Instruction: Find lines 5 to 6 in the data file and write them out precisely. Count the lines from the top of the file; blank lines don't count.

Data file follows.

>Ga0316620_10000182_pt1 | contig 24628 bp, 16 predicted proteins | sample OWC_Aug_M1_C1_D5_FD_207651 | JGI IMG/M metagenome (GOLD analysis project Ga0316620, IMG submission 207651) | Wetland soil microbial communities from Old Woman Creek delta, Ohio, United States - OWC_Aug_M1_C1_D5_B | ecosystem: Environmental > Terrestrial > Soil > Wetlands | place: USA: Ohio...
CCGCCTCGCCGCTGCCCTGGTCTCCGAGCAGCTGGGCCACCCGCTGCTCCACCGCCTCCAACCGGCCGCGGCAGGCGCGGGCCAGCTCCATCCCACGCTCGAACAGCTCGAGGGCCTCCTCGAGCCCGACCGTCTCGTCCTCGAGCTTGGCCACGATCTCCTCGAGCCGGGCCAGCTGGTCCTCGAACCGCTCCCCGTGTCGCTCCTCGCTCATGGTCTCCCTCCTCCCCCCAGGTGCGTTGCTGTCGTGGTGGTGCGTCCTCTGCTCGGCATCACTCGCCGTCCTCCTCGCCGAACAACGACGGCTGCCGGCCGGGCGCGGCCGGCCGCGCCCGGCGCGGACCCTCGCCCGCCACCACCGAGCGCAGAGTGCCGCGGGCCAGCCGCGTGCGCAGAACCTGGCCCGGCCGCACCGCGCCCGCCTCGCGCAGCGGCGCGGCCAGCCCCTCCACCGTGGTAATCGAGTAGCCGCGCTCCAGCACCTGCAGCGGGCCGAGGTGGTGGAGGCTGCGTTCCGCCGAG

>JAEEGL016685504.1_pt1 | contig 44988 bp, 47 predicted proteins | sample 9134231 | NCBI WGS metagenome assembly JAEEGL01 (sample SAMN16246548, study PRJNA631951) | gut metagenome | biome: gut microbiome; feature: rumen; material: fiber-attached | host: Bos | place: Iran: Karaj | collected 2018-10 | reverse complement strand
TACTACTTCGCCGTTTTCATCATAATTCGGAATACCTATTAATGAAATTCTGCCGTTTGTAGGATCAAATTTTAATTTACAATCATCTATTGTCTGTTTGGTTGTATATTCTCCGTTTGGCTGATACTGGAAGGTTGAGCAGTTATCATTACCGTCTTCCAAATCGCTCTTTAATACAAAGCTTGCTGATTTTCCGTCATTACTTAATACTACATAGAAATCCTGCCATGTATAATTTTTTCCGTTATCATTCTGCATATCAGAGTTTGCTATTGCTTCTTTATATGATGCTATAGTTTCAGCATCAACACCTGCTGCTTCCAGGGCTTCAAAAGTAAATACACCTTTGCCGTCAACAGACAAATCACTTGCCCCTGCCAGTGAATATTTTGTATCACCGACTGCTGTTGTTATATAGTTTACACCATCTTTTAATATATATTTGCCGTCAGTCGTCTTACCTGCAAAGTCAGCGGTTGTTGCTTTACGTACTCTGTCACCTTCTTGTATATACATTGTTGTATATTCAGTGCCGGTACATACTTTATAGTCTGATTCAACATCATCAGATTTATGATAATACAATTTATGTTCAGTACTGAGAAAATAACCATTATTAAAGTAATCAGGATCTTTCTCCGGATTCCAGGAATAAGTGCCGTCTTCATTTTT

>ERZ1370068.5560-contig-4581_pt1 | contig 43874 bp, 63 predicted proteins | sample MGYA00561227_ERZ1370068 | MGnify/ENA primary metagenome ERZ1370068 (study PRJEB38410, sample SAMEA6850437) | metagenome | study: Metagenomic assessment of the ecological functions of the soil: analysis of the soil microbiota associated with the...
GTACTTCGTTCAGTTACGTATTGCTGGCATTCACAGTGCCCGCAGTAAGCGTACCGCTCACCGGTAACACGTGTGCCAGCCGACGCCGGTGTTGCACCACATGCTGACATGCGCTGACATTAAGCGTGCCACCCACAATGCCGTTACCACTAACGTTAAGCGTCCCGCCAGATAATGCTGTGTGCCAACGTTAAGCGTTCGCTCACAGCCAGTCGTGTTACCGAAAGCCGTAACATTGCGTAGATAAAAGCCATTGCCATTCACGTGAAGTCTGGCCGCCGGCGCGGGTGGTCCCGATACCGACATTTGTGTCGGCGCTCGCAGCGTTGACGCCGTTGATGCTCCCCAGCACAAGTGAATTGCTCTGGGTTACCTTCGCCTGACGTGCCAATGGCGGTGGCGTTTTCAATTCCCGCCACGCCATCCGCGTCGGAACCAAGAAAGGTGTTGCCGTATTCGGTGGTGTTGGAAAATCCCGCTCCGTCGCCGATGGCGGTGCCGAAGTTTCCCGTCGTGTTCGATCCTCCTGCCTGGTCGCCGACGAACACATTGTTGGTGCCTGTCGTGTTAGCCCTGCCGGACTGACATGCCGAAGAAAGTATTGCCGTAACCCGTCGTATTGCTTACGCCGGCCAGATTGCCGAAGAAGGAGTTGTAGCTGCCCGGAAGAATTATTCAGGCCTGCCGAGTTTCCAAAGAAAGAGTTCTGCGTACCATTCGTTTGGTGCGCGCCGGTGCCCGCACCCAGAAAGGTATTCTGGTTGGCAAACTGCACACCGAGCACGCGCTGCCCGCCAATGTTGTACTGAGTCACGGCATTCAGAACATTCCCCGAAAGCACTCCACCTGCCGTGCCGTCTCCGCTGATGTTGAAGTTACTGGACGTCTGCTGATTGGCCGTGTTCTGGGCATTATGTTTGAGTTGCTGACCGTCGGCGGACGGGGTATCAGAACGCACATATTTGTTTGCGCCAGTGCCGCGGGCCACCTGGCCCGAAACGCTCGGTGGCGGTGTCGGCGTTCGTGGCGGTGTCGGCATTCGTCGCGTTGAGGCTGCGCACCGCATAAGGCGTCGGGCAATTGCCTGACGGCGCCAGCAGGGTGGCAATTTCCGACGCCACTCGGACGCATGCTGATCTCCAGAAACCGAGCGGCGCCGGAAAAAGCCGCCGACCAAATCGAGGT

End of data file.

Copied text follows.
>ERZ1370068.5560-contig-4581_pt1 | contig 43874 bp, 63 predicted proteins | sample MGYA00561227_ERZ1370068 | MGnify/ENA primary metagenome ERZ1370068 (study PRJEB38410, sample SAMEA6850437) | metagenome | study: Metagenomic assessment of the ecological functions of the soil: analysis of the soil microbiota associated with the...
GTACTTCGTTCAGTTACGTATTGCTGGCATTCACAGTGCCCGCAGTAAGCGTACCGCTCACCGGTAACACGTGTGCCAGCCGACGCCGGTGTTGCACCACATGCTGACATGCGCTGACATTAAGCGTGCCACCCACAATGCCGTTACCACTAACGTTAAGCGTCCCGCCAGATAATGCTGTGTGCCAACGTTAAGCGTTCGCTCACAGCCAGTCGTGTTACCGAAAGCCGTAACATTGCGTAGATAAAAGCCATTGCCATTCACGTGAAGTCTGGCCGCCGGCGCGGGTGGTCCCGATACCGACATTTGTGTCGGCGCTCGCAGCGTTGACGCCGTTGATGCTCCCCAGCACAAGTGAATTGCTCTGGGTTACCTTCGCCTGACGTGCCAATGGCGGTGGCGTTTTCAATTCCCGCCACGCCATCCGCGTCGGAACCAAGAAAGGTGTTGCCGTATTCGGTGGTGTTGGAAAATCCCGCTCCGTCGCCGATGGCGGTGCCGAAGTTTCCCGTCGTGTTCGATCCTCCTGCCTGGTCGCCGACGAACACATTGTTGGTGCCTGTCGTGTTAGCCCTGCCGGACTGACATGCCGAAGAAAGTATTGCCGTAACCCGTCGTATTGCTTACGCCGGCCAGATTGCCGAAGAAGGAGTTGTAGCTGCCCGGAAGAATTATTCAGGCCTGCCGAGTTTCCAAAGAAAGAGTTCTGCGTACCATTCGTTTGGTGCGCGCCGGTGCCCGCACCCAGAAAGGTATTCTGGTTGGCAAACTGCACACCGAGCACGCGCTGCCCGCCAATGTTGTACTGAGTCACGGCATTCAGAACATTCCCCGAAAGCACTCCACCTGCCGTGCCGTCTCCGCTGATGTTGAAGTTACTGGACGTCTGCTGATTGGCCGTGTTCTGGGCATTATGTTTGAGTTGCTGACCGTCGGCGGACGGGGTATCAGAACGCACATATTTGTTTGCGCCAGTGCCGCGGGCCACCTGGCCCGAAACGCTCGGTGGCGGTGTCGGCGTTCGTGGCGGTGTCGGCATTCGTCGCGTTGAGGCTGCGCACCGCATAAGGCGTCGGGCAATTGCCTGACGGCGCCAGCAGGGTGGCAATTTCCGACGCCACTCGGACGCATGCTGATCTCCAGAAACCGAGCGGCGCCGGAAAAAGCCGCCGACCAAATCGAGGT